At the helm of Foreigner Restaurant, Orlando’s latest 10-seat fine-dining experience, Chef Bruno Fonseca taps into his upbringing as a Brazilian immigrant with Spanish, Portuguese and Italian roots. What started as a series of pop-up dinners inspired by his multicultural background, grew into this intimate culinary concept where guests enjoy curated wine selections alongside dishes reflective of Fonseca’s personal story and travels. Chef Fonseca and his partners, Johnny and Jimmy Tung, created a permanent residence for Foreigner Restaurant after four years of successful pop-ups. Expect a masterful fusion of world cuisine and wines artfully presented to patrons seated around an ultra-chic bar for a bespoke experience unlike any in the state.
Kaya, a Filipino restaurant tucked inside a renovated Old Florida bungalow within Orlando’s historic Colonialtown South neighborhood, is all about community. Old family pictures of the two founders hang on the walls. The menu reads like a lineup of the finest locally sourced ingredients with cameos of some vegetables and herbs picked straight from the restaurant’s garden. In the kitchen, Lordfer Lalicon, who studied at the University of Florida before working at New York icon Carbone, conducts the nightly culinary performance. Since last year, he’s broadened his focus to include recipes from his native Philippines while continuing to elevate Sunshine State staples such as Cape Canaveral shrimp, Seminole squash, Ponce Inlet tilefish and gourmet mushrooms grown by Orlando’s Fungi Jon.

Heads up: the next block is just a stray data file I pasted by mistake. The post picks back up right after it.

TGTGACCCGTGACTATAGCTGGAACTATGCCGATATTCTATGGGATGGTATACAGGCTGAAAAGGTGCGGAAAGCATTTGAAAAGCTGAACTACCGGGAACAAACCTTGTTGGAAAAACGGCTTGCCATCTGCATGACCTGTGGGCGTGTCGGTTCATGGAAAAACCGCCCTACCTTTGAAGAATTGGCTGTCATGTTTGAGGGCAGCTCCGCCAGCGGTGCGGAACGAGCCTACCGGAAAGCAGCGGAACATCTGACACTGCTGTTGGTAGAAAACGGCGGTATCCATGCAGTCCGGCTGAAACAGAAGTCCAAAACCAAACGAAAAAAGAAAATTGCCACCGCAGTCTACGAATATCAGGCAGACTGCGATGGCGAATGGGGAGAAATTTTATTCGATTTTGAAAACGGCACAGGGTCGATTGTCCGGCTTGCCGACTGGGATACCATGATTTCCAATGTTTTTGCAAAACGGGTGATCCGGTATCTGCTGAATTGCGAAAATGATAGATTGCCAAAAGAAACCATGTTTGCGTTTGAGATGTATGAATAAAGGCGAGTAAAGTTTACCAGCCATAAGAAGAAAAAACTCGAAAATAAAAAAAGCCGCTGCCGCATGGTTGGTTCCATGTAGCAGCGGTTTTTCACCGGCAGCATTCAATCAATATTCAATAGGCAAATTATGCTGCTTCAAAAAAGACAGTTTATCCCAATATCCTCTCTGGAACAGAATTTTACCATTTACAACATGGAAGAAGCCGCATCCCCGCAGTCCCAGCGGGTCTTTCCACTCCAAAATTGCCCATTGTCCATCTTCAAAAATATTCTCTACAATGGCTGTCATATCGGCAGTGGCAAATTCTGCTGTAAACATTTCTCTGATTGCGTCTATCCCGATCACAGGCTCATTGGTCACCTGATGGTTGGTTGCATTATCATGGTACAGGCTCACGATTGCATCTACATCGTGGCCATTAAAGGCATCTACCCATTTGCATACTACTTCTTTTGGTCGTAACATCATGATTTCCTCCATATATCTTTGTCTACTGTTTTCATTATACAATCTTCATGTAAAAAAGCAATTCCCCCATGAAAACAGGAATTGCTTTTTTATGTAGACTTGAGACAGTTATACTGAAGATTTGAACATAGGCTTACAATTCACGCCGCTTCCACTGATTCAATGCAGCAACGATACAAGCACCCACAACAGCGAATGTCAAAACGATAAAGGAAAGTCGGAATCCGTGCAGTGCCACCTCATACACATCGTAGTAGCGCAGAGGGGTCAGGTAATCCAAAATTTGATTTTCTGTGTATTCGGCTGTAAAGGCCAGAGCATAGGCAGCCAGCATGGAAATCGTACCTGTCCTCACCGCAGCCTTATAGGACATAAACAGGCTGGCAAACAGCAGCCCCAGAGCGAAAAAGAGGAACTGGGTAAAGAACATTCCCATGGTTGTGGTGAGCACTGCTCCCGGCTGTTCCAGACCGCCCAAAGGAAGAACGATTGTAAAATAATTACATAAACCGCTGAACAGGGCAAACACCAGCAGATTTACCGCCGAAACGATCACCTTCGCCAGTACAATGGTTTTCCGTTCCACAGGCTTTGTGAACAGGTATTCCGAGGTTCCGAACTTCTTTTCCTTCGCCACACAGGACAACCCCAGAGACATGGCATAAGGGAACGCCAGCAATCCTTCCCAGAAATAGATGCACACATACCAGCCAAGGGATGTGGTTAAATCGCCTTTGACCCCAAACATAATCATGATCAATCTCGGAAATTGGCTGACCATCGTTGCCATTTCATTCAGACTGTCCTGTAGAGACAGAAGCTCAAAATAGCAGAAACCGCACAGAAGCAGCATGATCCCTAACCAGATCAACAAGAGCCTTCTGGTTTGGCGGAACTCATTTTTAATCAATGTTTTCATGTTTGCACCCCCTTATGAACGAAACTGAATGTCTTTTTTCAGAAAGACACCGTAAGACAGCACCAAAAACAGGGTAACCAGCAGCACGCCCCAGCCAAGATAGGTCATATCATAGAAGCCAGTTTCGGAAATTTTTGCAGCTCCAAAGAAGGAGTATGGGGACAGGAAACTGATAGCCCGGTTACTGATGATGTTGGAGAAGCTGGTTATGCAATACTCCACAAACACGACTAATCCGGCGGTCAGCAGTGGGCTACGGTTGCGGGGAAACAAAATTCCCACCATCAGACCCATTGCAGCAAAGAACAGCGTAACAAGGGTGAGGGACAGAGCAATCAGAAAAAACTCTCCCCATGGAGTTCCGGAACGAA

Ana’s Killer Empanadas
It’s the scent that hits you first. Savory, herbaceous and unexpected decadence wafts through the air of the unassuming Delray Beach storefront that’s home to Ana’s Killer Empanadas. After nearly a decade of catering to high-end clients in Beverly Hills, Ana Brice arrived in South Florida looking to return to her Latin roots and opening an empanada store in March 2023. The menu consists of three fan-favorite recipes—including a classic Argentinean-style empanada with all-angus beef marinated in malbec wine—and a rotating variety of pastries filled with ingredients like pepperoni, meatballs and brisket. “The empanadas are just like Ana: fun,” says John, her husband and store co-owner. Ana’s popularity in the market has given way to a second location, which opened in late September in West Palm Beach.